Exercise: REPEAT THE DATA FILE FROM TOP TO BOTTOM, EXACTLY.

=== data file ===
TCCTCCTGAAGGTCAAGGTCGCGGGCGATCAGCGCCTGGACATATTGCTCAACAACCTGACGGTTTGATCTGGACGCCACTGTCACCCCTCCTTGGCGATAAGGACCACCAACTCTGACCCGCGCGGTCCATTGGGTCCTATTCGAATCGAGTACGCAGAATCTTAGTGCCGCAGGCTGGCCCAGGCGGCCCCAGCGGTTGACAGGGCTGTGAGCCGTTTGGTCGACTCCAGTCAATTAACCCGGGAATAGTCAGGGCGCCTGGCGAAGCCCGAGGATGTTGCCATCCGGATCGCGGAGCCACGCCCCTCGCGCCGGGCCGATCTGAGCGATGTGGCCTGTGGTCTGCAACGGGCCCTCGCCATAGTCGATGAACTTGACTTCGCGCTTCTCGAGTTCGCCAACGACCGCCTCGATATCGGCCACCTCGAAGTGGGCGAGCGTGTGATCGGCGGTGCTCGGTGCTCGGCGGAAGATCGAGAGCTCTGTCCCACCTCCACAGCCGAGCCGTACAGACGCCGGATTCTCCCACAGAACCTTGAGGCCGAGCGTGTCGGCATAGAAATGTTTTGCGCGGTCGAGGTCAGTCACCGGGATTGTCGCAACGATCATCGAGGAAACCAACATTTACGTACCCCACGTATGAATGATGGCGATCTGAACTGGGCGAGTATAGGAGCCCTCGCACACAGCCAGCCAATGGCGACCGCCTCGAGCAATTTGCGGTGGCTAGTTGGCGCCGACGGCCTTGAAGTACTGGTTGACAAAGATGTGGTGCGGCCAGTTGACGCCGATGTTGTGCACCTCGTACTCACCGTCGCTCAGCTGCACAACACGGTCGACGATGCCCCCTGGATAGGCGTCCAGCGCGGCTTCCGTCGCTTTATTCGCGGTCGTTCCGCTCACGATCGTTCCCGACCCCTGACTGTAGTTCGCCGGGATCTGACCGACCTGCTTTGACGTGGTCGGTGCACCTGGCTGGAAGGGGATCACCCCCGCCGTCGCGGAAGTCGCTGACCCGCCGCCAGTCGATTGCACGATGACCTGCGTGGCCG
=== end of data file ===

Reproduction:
TCCTCCTGAAGGTCAAGGTCGCGGGCGATCAGCGCCTGGACATATTGCTCAACAACCTGACGGTTTGATCTGGACGCCACTGTCACCCCTCCTTGGCGATAAGGACCACCAACTCTGACCCGCGCGGTCCATTGGGTCCTATTCGAATCGAGTACGCAGAATCTTAGTGCCGCAGGCTGGCCCAGGCGGCCCCAGCGGTTGACAGGGCTGTGAGCCGTTTGGTCGACTCCAGTCAATTAACCCGGGAATAGTCAGGGCGCCTGGCGAAGCCCGAGGATGTTGCCATCCGGATCGCGGAGCCACGCCCCTCGCGCCGGGCCGATCTGAGCGATGTGGCCTGTGGTCTGCAACGGGCCCTCGCCATAGTCGATGAACTTGACTTCGCGCTTCTCGAGTTCGCCAACGACCGCCTCGATATCGGCCACCTCGAAGTGGGCGAGCGTGTGATCGGCGGTGCTCGGTGCTCGGCGGAAGATCGAGAGCTCTGTCCCACCTCCACAGCCGAGCCGTACAGACGCCGGATTCTCCCACAGAACCTTGAGGCCGAGCGTGTCGGCATAGAAATGTTTTGCGCGGTCGAGGTCAGTCACCGGGATTGTCGCAACGATCATCGAGGAAACCAACATTTACGTACCCCACGTATGAATGATGGCGATCTGAACTGGGCGAGTATAGGAGCCCTCGCACACAGCCAGCCAATGGCGACCGCCTCGAGCAATTTGCGGTGGCTAGTTGGCGCCGACGGCCTTGAAGTACTGGTTGACAAAGATGTGGTGCGGCCAGTTGACGCCGATGTTGTGCACCTCGTACTCACCGTCGCTCAGCTGCACAACACGGTCGACGATGCCCCCTGGATAGGCGTCCAGCGCGGCTTCCGTCGCTTTATTCGCGGTCGTTCCGCTCACGATCGTTCCCGACCCCTGACTGTAGTTCGCCGGGATCTGACCGACCTGCTTTGACGTGGTCGGTGCACCTGGCTGGAAGGGGATCACCCCCGCCGTCGCGGAAGTCGCTGACCCGCCGCCAGTCGATTGCACGATGACCTGCGTGGCCG